Foundations of Physics

, Volume 40, Issue 2, pp 125–157

Einstein, Incompleteness, and the Epistemic View of Quantum States

Article

DOI: 10.1007/s10701-009-9347-0

Cite this article as:
Harrigan, N. & Spekkens, R.W. Found Phys (2010) 40: 125. doi:10.1007/s10701-009-9347-0

Abstract

Does the quantum state represent reality or our knowledge of reality? In making this distinction precise, we are led to a novel classification of hidden variable models of quantum theory. We show that representatives of each class can be found among existing constructions for two-dimensional Hilbert spaces. Our approach also provides a fruitful new perspective on arguments for the nonlocality and incompleteness of quantum theory. Specifically, we show that for models wherein the quantum state has the status of something real, the failure of locality can be established through an argument considerably more straightforward than Bell’s theorem. The historical significance of this result becomes evident when one recognizes that the same reasoning is present in Einstein’s preferred argument for incompleteness, which dates back to 1935. This fact suggests that Einstein was seeking not just any completion of quantum theory, but one wherein quantum states are solely representative of our knowledge. Our hypothesis is supported by an analysis of Einstein’s attempts to clarify his views on quantum theory and the circumstance of his otherwise puzzling abandonment of an even simpler argument for incompleteness from 1927.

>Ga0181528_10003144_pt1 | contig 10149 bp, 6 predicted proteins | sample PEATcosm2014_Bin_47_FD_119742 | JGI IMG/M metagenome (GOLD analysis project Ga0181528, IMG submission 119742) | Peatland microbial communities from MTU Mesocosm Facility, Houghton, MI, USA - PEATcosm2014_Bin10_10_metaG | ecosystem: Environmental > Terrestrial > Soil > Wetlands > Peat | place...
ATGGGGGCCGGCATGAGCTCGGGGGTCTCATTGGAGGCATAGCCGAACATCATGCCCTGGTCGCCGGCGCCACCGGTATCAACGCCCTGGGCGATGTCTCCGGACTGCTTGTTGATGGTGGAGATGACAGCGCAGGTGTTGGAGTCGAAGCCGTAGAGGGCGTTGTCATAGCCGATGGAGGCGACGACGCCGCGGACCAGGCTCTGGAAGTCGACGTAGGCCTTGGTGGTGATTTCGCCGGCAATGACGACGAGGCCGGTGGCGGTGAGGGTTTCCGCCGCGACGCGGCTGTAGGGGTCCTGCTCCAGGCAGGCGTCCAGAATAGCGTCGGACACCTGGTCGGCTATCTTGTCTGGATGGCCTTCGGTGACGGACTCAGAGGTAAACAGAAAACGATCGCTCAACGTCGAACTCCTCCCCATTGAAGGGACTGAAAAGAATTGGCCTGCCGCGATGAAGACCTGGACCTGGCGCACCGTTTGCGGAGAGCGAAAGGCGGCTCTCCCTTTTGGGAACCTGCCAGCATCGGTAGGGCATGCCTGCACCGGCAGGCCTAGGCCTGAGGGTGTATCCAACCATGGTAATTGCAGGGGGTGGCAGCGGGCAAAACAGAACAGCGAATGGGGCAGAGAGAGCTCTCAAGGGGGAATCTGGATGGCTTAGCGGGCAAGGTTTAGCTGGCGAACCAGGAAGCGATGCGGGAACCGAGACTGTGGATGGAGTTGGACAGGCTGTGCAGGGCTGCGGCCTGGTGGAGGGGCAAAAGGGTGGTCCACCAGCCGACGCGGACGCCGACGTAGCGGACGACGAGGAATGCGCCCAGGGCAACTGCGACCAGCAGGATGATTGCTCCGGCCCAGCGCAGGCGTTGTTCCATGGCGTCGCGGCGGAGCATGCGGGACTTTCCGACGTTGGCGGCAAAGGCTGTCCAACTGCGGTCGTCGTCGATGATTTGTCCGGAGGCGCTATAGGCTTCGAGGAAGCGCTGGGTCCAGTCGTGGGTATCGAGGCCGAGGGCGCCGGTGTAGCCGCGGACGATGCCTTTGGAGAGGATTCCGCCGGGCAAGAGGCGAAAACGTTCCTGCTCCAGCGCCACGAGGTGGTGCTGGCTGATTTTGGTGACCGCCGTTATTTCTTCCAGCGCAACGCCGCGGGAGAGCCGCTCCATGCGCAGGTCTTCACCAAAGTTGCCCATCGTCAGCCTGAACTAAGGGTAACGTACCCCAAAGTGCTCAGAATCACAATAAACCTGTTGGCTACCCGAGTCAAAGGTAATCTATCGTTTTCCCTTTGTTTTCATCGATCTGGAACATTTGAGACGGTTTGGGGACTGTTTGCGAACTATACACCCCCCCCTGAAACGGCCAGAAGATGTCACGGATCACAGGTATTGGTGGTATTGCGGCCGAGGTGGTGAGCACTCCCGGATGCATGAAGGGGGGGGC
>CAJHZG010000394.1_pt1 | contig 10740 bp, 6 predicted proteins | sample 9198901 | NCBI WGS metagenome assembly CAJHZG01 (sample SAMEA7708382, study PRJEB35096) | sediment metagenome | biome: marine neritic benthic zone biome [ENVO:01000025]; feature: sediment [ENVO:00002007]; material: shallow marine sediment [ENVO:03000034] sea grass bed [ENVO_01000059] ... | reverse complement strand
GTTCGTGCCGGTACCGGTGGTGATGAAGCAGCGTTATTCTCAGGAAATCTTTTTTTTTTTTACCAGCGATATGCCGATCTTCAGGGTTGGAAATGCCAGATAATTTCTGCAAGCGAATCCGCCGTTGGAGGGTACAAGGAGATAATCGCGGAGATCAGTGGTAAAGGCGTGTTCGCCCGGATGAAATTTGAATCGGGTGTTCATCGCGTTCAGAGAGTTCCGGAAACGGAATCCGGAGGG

Keywords

IncompletenessNonlocalityEinsteinThe measurement problemQuantum mechanicsRealism

Copyright information

© Springer Science+Business Media, LLC 2010

Authors and Affiliations

  1. 1.QOLS, Blackett LaboratoryImperial College LondonLondonUK
  2. 2.Department of Applied Mathematics and Theoretical PhysicsUniversity of CambridgeCambridgeUK